Krush's Last-Minute Run Edges Kosintseva in Death Match

Krush's Last-Minute Run Edges Kosintseva in Death Match

MikeKlein
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GM Irina Krush won the final five games of Death Match 26 Saturday to clip GM Nadezhda Kosintseva 14-13.

The four-game deficit overcome by Krush was the second largest in Death Match history, only eclipsed by the previous Death Match.

The second all-female Death Match went nowhere in the first hours. Both the 5+1 and 3+1 sections ended tied.

In the final bullet portion, Krush won the opening game but then lost four in a row. After a draw in game 21, Kosintseva won again to make the lead four games with a little more than 10 minutes remaining. That's when Krush "won out" by taking all of the final five games to win.

"I was so far behind, I thought the match was over," Krush said. "The last part of the match was a huge surprise for me...how it happened I have no idea."

GM Irina Krush before playing and winning her third straight U.S. Women's Championship in May, 2014.

Her lack of experience in one-minute chess and the inherent unpredictability of the time control both proved decisive.

"I haven't made myself known as a blitz specialist," she said before the match. "I think bullet is really random, unless you play someone who has played a lot of bullet. It sounds like something guys would do. I don't know any women who play bullet."

Game five demonstrated many patterns that recurred during the match.

Though the game ended in an unfortunate mouse slip (partially due to Krush's minimal time), all of the match's recurring patterns were present: Kosintseva's reliance on the Nimzo-Indian, her better time management, her willingness to accept an isolated queen pawn, and Krush's preference for the bishop pair.

Astonishingly, Krush played with the bishop pair in about two-thirds of the 27 games.

"Before the match, I thought it was easier to play in blitz with the knight, not the bishop," Kosintseva said, reflecting the popular notion that knights can be very tricky with minimal time.

GM Nadezhda Kosintseva played the match at the Charlotte Chess Center & Scholastic Academy.

"I do like to get the bishop pair," Krush said. "It's rare you'll see me on the other side of that piece balance."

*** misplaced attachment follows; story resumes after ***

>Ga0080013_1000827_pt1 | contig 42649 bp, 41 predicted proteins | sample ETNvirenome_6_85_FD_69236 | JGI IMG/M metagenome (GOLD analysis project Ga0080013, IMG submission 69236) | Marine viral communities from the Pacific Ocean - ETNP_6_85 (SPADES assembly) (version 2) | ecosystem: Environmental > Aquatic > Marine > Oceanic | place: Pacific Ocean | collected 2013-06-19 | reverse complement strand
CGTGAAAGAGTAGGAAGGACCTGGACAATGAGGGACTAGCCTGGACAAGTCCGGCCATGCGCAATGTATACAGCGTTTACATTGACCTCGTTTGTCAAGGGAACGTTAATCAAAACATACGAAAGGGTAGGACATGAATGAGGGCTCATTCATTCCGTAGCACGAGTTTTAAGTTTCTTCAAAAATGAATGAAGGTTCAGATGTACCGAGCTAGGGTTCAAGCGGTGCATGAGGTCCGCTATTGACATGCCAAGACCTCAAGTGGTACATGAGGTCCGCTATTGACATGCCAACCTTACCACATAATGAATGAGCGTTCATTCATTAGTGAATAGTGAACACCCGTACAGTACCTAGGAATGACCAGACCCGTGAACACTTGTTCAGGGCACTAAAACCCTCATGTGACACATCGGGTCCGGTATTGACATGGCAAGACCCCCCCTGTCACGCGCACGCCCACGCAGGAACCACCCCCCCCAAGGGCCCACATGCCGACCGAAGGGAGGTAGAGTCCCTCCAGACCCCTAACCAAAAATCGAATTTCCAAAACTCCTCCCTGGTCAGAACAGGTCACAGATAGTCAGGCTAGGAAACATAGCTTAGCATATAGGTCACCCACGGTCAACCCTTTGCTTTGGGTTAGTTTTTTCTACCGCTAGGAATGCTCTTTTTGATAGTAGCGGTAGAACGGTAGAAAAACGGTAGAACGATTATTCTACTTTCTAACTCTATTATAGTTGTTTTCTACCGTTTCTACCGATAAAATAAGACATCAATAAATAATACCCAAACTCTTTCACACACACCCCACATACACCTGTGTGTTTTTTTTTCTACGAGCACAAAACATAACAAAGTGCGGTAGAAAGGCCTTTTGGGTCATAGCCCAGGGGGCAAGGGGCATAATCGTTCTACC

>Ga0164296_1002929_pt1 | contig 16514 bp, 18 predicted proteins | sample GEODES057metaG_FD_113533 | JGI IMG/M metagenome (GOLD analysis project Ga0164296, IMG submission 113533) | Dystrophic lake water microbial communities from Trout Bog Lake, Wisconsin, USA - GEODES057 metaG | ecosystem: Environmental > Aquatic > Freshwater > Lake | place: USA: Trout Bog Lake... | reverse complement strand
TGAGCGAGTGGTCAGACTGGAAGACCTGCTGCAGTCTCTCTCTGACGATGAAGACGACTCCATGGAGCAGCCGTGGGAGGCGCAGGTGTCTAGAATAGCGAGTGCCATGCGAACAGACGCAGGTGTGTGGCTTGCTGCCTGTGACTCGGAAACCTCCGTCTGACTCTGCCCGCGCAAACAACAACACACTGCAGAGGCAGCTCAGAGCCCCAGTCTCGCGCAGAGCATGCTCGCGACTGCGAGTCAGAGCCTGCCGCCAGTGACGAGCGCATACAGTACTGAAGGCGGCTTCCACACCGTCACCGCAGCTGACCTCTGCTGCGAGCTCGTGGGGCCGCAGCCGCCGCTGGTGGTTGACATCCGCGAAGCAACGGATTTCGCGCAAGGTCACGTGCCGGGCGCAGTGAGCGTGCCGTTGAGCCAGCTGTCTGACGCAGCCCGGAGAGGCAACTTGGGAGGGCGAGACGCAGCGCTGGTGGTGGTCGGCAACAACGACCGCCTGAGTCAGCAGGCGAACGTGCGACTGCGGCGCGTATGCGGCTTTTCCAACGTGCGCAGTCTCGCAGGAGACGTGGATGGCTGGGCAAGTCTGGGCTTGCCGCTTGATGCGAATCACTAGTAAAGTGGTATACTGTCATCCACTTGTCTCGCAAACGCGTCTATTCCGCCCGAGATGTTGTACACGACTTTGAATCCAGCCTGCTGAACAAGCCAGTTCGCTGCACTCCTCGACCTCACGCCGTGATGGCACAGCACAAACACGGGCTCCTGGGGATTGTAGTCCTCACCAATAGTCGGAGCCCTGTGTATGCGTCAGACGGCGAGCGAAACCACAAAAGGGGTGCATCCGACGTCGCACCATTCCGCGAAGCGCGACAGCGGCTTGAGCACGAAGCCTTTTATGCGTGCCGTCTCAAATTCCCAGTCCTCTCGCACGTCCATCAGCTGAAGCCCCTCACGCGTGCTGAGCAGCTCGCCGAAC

After the opening segment ended tied 3.5-3.5, Krush faced a nagging lag issue with her computer's connection. The problem only added to her time deficits.

She explained before the match that she was playing from the Catskill Mountains, about 100 miles up the Hudson River from her home in Brooklyn, NY. She said she was there training for the Olympiad.

"When time dwindles, [Krush] gets nervous," commentator GM Robert Hess said. "That could come back to bite her."

The connectivity issues likely contributed to Krush flagging in the final game of the 3+1 blitz.

The final position is a theoretical draw. If White brings the king to g4 and bishop to e6, there is time to take the g-pawn and not let either rook pawn promote. While laboring to figure this out, Krush's time expired, thus tying the second segment 4-4.

A secret training weapon? Krush reads the Chess.com Master's Bulletin at a tournament in Las Vegas in June, 2014.

The ladies entered the bullet portion of the match with everything on the line. After Krush went down four but then won game 23, commentator IM Danny Rensch said, "It's totally doable," about a comeback.

The closing streak began with a cute checkmate trap in the endgame.

After Krush won twice more, Rensch added, "Irina's showing some resilience. The pace of the match has changed. The last few games Irina has got in her wheelhouse."

She won again in game 26 to even the match. With time remaining for one more game, another Nimzo remained. Krush got a Carlsbad pawn structure where only she coud probe a weakness, and eventually a trick on the pinned c-pawn allowed her to crash through.

The match win for Krush came despite her lack of preparation. She did not play much blitz on Chess.com before the match, whereas Kosintseva's account was full of games in the last few days. Instead, Krush focused on nourishment.

"I prepared -- I got a banana and a Luna Bar!" Krush said.

She likely needed it. Both women claimed that fatigue played a big part in the match.

"I'm tired and I could not concentrate," Kosintseva said afterward. "It was bad...I tried to play quite positionally but it was necessary for me to calculate a lot. That's why I had no energy at the end. I'd like to repeat the match, just not today!"

Kosintseva with husband GM Leonid Kritz and six-month-old daughter Sophia. Kritz, a past Death Match player, babysat during the match.

The exhaustion may have been exacerbated by the new addition to Kosintseva's family. Although her daughter slept as Kosintseva entered the chess club, husband GM Leonid Kritz reported that teeth are on the way.

"It's grueling," was Krush's sentiment. "I got really tired after one hour. The pressure was off at the end [when I was losing]. That's when I started to feel OK -- when the match was 'over.'"

"It was a very close match. That was good for the fans, for those that stuck around!"

The winner of a Death Match now gets $500, plus a $100 bonus for each of the three segments won. (The loser takes $200 plus the same bonus.)

Because the first two segements were tied, each player earned a $50 bonus for those. Thus, Krush's check is $700 and Kosintseva's $300.




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